In 2012 WFOR, the CBS station in Miami, set off a worldwide media frenzy when it suggested that "bath salts," a generic label for various synthetic cathinones (stimulants that resemble the active ingredient in qat), had turned a man named Rudy Eugene into a flesh-eating zombie. Toxicological tests eventually showed that Eugene had not consumed any of those stimulants. If that episode had any sort of chastening effect on WFOR's news staff, it is not apparent in Carey Codd's recent report on a guy who tried to break into a Fort Lauderdale police station and later told the cops he had taken "flakka," a.k.a. alpha-PVP, which was one of 10 synthetic cathinones banned by the Drug Enforcement Administration last year. According to police, James West said he was trying to get help because he was being chased by several cars. What happened next is not quite as horrifying as Rudy Eugene's face-mangling assault on Ronald Poppo:
When pulling and kicking the front door didn't work, that's when [West] was seen [on security camera video] grabbing big rocks, trying to break through the hurricane-resistant glass. The most he got was a crack. That's when police said he took off running into the officers' parking lot, where he was captured.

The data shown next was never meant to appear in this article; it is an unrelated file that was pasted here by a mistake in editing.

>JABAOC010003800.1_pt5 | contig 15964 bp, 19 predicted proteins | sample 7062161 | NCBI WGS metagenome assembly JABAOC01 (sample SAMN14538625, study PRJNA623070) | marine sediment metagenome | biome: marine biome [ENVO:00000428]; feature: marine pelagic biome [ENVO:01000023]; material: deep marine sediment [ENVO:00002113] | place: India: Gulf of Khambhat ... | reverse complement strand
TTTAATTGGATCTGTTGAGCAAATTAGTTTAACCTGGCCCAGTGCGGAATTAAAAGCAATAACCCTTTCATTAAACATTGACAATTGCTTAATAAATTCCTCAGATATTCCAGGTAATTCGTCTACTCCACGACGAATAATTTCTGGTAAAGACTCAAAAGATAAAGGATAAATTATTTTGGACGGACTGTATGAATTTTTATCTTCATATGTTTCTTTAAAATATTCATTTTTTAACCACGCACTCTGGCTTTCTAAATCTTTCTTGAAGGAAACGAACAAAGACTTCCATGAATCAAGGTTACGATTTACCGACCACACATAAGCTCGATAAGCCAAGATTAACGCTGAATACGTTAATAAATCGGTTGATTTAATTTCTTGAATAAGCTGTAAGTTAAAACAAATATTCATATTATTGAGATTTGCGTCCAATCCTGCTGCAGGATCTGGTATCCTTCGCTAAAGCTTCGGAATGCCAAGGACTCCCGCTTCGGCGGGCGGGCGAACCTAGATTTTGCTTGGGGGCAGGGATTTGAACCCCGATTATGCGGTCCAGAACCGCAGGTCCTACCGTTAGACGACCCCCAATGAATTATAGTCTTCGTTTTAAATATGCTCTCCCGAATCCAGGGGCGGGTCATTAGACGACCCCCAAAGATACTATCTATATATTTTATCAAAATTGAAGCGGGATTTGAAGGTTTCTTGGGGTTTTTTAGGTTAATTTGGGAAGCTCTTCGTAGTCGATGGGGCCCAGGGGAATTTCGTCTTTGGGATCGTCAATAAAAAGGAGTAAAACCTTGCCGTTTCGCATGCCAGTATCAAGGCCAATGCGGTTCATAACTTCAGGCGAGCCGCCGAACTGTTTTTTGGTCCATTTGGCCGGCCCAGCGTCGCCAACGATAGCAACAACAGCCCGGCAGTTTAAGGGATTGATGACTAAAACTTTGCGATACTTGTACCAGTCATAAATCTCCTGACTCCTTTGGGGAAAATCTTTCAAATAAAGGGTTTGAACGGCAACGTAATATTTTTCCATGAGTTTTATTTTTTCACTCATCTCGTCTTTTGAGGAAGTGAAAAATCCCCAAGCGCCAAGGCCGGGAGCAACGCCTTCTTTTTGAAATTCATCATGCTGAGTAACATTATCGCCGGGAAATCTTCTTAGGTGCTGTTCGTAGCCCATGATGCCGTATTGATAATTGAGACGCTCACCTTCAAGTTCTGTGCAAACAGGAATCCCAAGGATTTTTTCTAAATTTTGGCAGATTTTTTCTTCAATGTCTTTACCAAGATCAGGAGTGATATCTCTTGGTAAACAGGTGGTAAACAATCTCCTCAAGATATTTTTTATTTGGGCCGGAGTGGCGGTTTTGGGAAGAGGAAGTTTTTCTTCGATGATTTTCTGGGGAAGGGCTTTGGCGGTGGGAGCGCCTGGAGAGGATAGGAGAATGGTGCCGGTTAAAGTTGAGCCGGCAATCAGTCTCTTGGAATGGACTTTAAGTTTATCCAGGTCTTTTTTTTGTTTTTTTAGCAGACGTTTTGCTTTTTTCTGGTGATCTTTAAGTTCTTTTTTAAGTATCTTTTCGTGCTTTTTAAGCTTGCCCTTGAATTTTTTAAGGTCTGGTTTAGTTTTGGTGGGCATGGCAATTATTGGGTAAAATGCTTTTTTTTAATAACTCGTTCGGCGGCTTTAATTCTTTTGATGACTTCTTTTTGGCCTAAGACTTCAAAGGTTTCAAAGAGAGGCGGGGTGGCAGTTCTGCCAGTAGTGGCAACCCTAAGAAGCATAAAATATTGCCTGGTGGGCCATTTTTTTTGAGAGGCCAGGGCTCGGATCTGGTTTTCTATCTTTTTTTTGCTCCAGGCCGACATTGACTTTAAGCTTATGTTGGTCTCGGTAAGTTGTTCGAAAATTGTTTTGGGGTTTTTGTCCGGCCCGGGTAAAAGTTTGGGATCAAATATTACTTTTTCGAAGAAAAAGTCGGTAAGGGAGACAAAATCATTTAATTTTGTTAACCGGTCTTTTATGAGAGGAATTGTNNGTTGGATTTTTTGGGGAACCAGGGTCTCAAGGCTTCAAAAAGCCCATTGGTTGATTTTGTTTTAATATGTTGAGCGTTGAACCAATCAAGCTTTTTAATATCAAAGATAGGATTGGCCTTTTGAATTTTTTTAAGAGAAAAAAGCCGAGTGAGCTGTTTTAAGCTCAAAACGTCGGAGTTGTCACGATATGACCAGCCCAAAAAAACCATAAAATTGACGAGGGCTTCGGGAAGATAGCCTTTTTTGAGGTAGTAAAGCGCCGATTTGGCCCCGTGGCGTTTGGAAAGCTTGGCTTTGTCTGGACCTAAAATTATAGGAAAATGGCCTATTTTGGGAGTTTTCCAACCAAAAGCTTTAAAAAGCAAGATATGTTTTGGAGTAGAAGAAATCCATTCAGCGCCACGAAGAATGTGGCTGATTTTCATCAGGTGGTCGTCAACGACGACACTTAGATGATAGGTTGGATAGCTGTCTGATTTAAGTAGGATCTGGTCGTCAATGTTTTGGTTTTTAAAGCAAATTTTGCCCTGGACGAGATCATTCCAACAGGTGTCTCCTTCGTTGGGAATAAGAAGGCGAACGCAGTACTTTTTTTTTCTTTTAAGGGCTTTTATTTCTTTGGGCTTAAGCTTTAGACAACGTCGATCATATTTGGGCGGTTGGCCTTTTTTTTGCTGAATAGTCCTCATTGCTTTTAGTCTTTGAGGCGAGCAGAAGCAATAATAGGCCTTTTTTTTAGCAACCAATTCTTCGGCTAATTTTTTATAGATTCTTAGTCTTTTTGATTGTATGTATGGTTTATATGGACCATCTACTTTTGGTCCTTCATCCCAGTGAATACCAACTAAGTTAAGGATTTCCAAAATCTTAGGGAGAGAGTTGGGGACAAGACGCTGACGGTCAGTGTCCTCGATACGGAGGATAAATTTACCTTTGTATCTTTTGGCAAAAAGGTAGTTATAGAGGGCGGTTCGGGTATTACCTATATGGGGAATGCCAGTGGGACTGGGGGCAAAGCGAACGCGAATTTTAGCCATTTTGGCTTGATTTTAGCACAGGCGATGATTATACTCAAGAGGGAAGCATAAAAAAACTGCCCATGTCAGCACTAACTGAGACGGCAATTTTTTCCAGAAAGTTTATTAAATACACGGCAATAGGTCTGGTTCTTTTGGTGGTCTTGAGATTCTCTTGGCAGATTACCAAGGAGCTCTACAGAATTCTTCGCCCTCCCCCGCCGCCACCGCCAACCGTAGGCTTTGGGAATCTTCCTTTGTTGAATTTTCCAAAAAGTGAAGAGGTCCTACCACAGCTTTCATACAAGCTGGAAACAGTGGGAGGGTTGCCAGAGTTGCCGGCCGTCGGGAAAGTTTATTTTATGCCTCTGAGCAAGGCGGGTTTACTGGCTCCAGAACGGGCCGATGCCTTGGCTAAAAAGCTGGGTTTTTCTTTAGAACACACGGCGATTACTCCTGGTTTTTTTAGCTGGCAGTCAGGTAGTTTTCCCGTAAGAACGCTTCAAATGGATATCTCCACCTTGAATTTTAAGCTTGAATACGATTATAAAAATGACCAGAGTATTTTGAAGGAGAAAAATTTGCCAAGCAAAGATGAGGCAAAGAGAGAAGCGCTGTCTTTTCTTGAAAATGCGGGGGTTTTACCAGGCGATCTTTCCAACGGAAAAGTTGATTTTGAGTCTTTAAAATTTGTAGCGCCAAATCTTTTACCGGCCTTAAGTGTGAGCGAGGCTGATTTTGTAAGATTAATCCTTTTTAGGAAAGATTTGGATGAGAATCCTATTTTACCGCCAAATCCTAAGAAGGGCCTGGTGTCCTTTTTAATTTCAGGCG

Codd shows the video of West "going crazy on that door" to Nabil El Sanadi, a local emergency room physician, who claims it shows the "superhuman strength" with which flakka endows its users. El Sanadi, Codd, and Sgt. Ted Taranu of the Broward Sheriff's Office use the phrase "superhuman strength" or "super strength" five times during the two-and-a-half minute story. Yet Codd says West "violently and with every ounce of strength in his body tried to get inside," and "the most he got was a crack." I guess superhuman strength isn't what it used to be.
Without a toxicological test that apparently was not performed, we really don't know what West took, and neither does he. In a story posted last week, Codd said flakka is alpha-PVP, then immediately contradicted that equivalency with a quote from Tarnau:
"You got no idea what's in it when you take it," Taranu said. "It's whatever the person puts in it to sell it."
That problem is a predictable feature of the black market created by prohibition, a policy that also explains the proliferation of unfamiliar drugs aimed at staying a step ahead of the law. But let's say West took alpha-PVP. Codd presents his reaction as typical or at least common, saying "many who use [flakka] lose touch with reality" and "many on the drug hallucinate." A good rule of thumb is that if a drug user ends up on the news, his behavior is probably pretty unusual, notwithstanding Codd's implication to the contrary. Last week Codd warned that flakka "could be the hot new drug of choice." As with every other drug that is said to be both extremely dangerous and extremely popular, it is hard to reconcile those two claims, assuming that people generally do not want to end up in police custody with a bandaged face.
For what it's worth, Erowid has two accounts from alpha-PVP users, one of whom likes the drug and calls it "a completely misunderstood compound." The other user says the stimulant raised his heart rate uncomfortably and was "not worth my time." Neither of them tried to break into a police station.